Live music is slowly making a comeback in the UK. As Brits look forward to the lifting of covid restrictions July 19, they will also be able to celebrate the occasion at a new music festival, kicking off at the exact time the restrictions are scheduled to be ditched.
The organizers have called their event the 00:01 Festival, in homage to the time when the last remaining covid-19 restrictions are scheduled to be lifted, July 19 -- a day eagerly awaited by the local population, where it has been dubbed "Freedom Day." And for good reason. The return to normality was initially planned for June 21, the first day of summer, but was postponed in light of a sudden rise in Delta variant covid cases.
To celebrate in style, the London-based startup, Egyptian Elbows will be hosting the inaugural 00:01 Festival simultaneously at two venues across London. Music lovers heading to the Oval Space will be able to celebrate the end of Boris Johnson's roadmap out of lockdown with sets from Flamingods, Crows, Talk Show, Betamax (aka The Comet Is Coming and Max Hallett of Soccer96) and guitarist L.E.D from Goat Girl. Meanwhile, revellers heading to the Pickle Factory can rock out to performances by Grove, Lynks, Peggy, Ed The Dog and Duress and Fake Turins.
"This is the first time in the history of, well everything (?) that live music in a venue has been taken away from us -- and as live music fans first and foremost we wanted to see the occasion back in properly with a BIG night and a load of killer bands that are going to smash it up," said Rob Broadbent and Max Wheeler of Egyptian Elbows in a news release.
Another "lost summer" for festivals?
While tickets for 00:01 Festival are available online, the organizers have warned would-be festival-goers that the dates of the event could change if Boris Johnson's government decides to change the date of lockdown easing again. It's a possibility that all music professionals in the United Kingdom fear, especially those in charge of organizing festivals.
One such professional is the singer-songwriter Peter Gabriel, who co-founded Womad. The 2021 edition of this international world music event -- scheduled to be held July 22 to 25 in Wiltshire -- is under threat due to the absence of insurance support covering uncertainties such as a new outbreak of the epidemic. "We've been faced with bankruptcy on two occasions previous and if we're trying to secure the future of the festival, which is very important to us, and our staff, we can't risk sinking it this year. It is a stressful time," he recently told The Guardian.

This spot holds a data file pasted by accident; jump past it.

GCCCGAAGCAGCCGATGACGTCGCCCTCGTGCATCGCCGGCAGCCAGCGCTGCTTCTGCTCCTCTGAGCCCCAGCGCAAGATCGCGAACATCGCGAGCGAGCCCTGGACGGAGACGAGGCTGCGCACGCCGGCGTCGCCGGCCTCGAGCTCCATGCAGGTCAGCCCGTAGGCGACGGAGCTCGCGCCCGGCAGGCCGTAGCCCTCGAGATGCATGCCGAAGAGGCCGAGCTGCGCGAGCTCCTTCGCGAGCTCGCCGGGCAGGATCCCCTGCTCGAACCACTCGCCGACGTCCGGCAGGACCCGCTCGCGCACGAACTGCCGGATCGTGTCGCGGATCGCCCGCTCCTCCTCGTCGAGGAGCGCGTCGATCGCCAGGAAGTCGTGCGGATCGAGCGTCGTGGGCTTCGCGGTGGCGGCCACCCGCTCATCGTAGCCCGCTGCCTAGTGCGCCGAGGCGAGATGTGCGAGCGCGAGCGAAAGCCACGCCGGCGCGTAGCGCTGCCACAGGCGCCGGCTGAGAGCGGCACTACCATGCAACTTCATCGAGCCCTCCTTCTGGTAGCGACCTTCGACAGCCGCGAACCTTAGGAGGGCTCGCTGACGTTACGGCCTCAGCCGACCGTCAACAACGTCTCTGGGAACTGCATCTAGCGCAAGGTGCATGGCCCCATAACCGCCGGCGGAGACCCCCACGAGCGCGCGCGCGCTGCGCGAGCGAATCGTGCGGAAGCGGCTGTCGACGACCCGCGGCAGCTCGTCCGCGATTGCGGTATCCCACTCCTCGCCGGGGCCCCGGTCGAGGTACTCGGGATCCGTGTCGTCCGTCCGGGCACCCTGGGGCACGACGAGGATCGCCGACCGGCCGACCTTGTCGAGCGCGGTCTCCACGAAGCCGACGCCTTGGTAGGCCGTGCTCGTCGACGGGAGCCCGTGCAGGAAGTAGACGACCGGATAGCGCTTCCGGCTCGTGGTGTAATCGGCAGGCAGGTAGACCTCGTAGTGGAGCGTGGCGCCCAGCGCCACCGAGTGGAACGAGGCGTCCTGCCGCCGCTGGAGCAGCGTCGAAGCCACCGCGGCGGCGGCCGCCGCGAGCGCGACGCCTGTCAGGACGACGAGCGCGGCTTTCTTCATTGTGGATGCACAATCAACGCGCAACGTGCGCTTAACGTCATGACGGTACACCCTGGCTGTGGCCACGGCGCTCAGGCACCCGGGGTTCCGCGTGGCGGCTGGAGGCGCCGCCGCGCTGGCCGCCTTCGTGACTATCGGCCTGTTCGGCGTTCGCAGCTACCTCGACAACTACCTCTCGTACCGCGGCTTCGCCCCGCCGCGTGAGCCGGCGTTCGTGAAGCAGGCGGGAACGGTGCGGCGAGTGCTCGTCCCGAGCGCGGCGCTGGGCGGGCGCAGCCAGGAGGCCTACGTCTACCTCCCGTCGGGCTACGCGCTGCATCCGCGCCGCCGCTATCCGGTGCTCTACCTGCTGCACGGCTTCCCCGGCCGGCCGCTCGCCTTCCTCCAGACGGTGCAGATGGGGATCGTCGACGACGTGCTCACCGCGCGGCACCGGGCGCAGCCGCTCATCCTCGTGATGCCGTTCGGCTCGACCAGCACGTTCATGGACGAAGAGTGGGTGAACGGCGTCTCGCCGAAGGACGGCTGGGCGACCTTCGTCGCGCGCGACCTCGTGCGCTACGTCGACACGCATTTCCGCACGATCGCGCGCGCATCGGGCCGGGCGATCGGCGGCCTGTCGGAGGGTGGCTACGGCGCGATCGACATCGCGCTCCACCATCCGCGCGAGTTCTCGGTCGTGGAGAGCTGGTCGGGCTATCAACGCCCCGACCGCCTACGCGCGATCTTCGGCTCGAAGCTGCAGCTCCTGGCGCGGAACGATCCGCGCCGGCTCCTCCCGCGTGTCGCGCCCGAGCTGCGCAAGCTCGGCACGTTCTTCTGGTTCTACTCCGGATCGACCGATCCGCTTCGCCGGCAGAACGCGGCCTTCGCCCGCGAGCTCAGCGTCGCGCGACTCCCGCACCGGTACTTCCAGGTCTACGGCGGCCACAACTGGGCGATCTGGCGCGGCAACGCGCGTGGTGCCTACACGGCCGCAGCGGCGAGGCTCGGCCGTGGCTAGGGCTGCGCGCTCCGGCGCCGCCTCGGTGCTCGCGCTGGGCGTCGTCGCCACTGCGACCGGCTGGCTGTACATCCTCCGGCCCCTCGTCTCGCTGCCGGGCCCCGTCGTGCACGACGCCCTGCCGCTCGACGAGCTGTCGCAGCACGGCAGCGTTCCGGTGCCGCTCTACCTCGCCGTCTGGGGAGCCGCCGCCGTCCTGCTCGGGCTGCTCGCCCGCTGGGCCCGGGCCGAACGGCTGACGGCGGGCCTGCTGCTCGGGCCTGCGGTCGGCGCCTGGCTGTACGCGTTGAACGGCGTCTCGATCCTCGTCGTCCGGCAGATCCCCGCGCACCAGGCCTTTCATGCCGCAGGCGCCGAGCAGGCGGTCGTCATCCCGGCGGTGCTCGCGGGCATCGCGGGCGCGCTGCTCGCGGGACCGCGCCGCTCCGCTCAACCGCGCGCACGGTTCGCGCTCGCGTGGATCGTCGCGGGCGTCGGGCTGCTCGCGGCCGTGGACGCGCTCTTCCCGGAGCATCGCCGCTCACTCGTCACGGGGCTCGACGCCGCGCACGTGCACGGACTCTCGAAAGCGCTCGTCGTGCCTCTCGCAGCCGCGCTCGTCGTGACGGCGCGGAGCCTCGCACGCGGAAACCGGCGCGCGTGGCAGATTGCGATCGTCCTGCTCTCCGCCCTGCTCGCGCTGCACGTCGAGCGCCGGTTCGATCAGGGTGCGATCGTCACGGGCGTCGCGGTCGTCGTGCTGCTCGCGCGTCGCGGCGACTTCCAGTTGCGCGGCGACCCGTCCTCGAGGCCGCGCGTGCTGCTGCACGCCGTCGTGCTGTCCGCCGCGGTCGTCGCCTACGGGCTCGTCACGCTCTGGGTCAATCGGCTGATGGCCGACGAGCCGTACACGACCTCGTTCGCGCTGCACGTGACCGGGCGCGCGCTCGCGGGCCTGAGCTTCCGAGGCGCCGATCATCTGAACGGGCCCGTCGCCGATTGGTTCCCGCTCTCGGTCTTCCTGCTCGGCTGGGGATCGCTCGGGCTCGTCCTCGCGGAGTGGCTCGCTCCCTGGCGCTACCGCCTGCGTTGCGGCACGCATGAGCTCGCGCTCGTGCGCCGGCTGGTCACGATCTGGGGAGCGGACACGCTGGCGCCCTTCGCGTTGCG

And Womad isn't the only British festival in this situation. According to the Association of Independent Festivals, more than half of all music events hosting more than 5,000 people have been cancelled due to the pandemic. "This is a milestone that nobody wanted to reach but, unfortunately, it has seemed inevitable for some time now thanks to the Government's inaction and refusal to give organizers any kind of safety net that would allow them to continue to invest in their businesses and the supply chain with confidence," said the Association of Independent Festivals CEO, Paul Reed.
For months now, festival organizers have been calling on the UK government to provide them with a specific insurance plan in the event that their 2021 festival is cancelled due to the pandemic. While Downing Street has not yet committed to granting their request, a spokesperson told The Guardian that the government is "working flat out to support festivals and live events." Meantime, the specter of another "lost summer" continues to loom large over the industry.